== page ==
Regularly connecting and communicating with your customers plays a crucial role in building your brand, your reputation, and your voice in your industry.
While most companies send consumer surveys as a way for customers to express their opinion about a recent purchase or their company overall, surveys can be used for other purposes as well. For example, using a survey you can establish a customer’s viewpoint or to share company changes and innovations.
But, it takes skillful ideas and design in order to entice a consumer to open a survey, let alone complete it. Here are 6 tips for designing consumer surveys so that you get the high customer turnout that you’re hoping for.
1. Have a Plan
Creating a consumer survey is easy, but do you have a plan for encouraging people to respond? What sort of information do you want to collect? What metrics are most important to you? Before releasing a survey to customers, be sure you have a clearly-defined path ahead of you. This includes determining how you’ll share the survey, who receives it, and when the best time is to send it out.
By answering the fine-detail questions, you have a clear direction forward.
2. Use the Right Tool
Do a quick search online and you’ll find that there are all sorts of survey tools available for use. One of the easiest ways to create a customer survey is to use a WordPress survey plugin. With a plugin, you can use your existing WordPress site to create and host the survey. This means that all of the responses will be stored in an environment that you own. In turn, you can more easily track and develop metrics from the responses you receive.
As an added benefit, quality survey plugins offer visual reports, real-time poll results, and even integrate with email. This not only makes building easy for you, it improves the survey experience for consumers.
3. Keep It Short & Simple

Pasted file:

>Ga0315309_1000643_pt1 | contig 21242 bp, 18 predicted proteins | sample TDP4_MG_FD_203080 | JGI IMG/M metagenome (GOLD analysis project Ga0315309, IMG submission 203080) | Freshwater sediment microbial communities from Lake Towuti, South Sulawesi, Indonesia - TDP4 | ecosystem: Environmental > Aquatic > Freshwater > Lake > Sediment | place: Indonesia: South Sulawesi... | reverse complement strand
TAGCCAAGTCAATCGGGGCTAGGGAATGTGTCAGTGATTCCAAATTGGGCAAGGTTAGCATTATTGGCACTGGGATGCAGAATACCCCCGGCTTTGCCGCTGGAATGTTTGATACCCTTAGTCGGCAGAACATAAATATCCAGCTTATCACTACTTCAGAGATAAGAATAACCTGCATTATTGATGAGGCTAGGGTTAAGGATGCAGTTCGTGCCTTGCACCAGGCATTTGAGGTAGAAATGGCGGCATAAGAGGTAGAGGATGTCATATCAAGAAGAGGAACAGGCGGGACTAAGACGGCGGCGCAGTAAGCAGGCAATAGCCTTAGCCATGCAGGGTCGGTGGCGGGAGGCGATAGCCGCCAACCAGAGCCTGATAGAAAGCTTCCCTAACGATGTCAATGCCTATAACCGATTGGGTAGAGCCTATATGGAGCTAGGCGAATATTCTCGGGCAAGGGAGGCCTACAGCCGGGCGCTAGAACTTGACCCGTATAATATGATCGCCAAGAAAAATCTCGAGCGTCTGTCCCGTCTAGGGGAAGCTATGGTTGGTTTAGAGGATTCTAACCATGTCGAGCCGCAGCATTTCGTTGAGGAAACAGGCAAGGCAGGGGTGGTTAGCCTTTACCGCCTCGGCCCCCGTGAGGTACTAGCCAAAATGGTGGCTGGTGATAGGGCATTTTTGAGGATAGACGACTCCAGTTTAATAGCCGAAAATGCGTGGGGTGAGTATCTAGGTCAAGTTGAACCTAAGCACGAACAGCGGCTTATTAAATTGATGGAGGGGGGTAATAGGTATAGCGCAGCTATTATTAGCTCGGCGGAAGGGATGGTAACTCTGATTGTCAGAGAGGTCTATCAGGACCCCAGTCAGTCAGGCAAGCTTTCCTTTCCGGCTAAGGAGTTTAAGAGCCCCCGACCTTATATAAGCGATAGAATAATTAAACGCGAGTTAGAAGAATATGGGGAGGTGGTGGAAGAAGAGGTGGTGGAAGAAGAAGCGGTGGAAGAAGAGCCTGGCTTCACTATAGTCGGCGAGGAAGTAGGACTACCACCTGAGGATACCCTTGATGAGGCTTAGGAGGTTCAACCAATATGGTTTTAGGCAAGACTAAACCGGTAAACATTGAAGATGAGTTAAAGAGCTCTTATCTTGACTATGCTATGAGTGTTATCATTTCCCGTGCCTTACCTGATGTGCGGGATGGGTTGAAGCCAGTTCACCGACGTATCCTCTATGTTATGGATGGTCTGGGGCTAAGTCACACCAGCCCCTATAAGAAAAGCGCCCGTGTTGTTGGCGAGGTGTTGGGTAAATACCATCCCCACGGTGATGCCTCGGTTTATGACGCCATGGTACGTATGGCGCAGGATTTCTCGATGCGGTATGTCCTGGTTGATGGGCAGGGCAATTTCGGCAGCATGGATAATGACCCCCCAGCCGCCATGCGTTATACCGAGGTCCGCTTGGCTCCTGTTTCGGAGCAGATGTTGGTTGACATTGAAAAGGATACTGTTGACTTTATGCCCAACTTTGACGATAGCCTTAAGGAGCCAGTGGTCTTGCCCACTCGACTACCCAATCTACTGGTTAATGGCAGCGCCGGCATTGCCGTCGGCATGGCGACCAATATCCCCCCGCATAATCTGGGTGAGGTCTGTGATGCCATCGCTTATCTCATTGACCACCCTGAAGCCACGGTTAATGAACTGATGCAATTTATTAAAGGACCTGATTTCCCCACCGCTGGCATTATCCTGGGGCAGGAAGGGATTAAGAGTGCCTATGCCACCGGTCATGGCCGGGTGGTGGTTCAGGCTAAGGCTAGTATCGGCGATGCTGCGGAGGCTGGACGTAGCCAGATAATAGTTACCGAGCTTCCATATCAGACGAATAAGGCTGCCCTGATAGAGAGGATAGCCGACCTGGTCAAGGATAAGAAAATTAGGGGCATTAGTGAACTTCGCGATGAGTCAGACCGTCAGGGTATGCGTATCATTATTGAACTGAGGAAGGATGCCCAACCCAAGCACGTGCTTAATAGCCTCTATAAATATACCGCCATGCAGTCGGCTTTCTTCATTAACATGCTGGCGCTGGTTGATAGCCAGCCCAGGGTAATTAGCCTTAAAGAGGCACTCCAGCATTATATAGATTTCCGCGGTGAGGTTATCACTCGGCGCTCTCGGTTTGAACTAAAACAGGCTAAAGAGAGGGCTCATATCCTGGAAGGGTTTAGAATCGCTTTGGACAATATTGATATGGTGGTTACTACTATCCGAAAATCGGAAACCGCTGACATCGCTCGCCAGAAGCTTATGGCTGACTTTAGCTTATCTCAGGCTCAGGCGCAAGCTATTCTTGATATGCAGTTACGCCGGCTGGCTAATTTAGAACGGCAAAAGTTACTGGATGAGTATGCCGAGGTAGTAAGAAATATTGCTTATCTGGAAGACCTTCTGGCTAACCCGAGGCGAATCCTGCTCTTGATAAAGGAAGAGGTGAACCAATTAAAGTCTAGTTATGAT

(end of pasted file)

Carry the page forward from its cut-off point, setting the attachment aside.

Customers don’t want to open a survey, only to have to type paragraphs of information. In order for a survey to be a worthwhile experience for a consumer, it needs to be designed with simplicity in mind. This means:
- Avoiding open-ended questions
- Keeping the questions short
- Using star rating or a 1-10 scale
- Not making questions mandatory
- Grouping questions logically
It’s also important to keep in mind the amount of work that goes into answering the question. A responder doesn’t want to be presented with 10 radio buttons or a free-form text box. Keep it simple to avoid survey fatigue and frustration. In turn, you can expect more consumers to respond which will keep your non-response rates low.
4. Use Consistent Design
The verbal part of a survey is critical, but it’s just as important to use design elements properly. Keeping the design consistent throughout the survey will minimize confusion and error on the responder’s part. For example, you don’t want to have one question with a scale of 1-5 going from left to right, and then on the next question flip the scale from 5-1. This is bound to cause incorrect responses as consumers will assume that all rating-based questions use the same scale direction.
It’s also important to be consistent in the font, sizing, and colors that are used in the survey. While you may think that variety is good, it’s just the opposite when designing a customer survey. You want questions to mimic each other so that respondents don’t have to relearn the meaning of different fonts or colors.
5. Design & Test on Various Screen Sizes
Before sending out your survey, remember that we live in the age of on-the-go communication and access. While you’ll likely test the survey on a computer with a traditional sized screen, it’s extremely important that the survey works on all screen sizes. From mobile phones to tablets, you want peace of mind that a consumer can respond to the survey no matter the device they’re using.
By conducting thorough testing, you can minimize the risk of a frustrated customer who doesn’t respond because the survey doesn’t load.
6. Extend an Offer
The biggest problem with surveys is that they take time out of a consumer’s busy day. The fact is that not many people are going to volunteer their time to respond to your company’s survey. This is where a little enticing comes into play. Before sharing the survey with customers, think of something you can offer to entice them to respond. Maybe respondents get a free product or a discount on their next order.
By offering some sort of reward and thanks for their time, customers are much more likely to be willing to respond.
By taking these tips into consideration, you can improve the chances of consumers responding to your survey. Remember, since surveys are a form of communication with your customers, you want to ensure that you’ve taken your time to design a survey that’s simple, worthwhile, and beneficial for the people responding to it.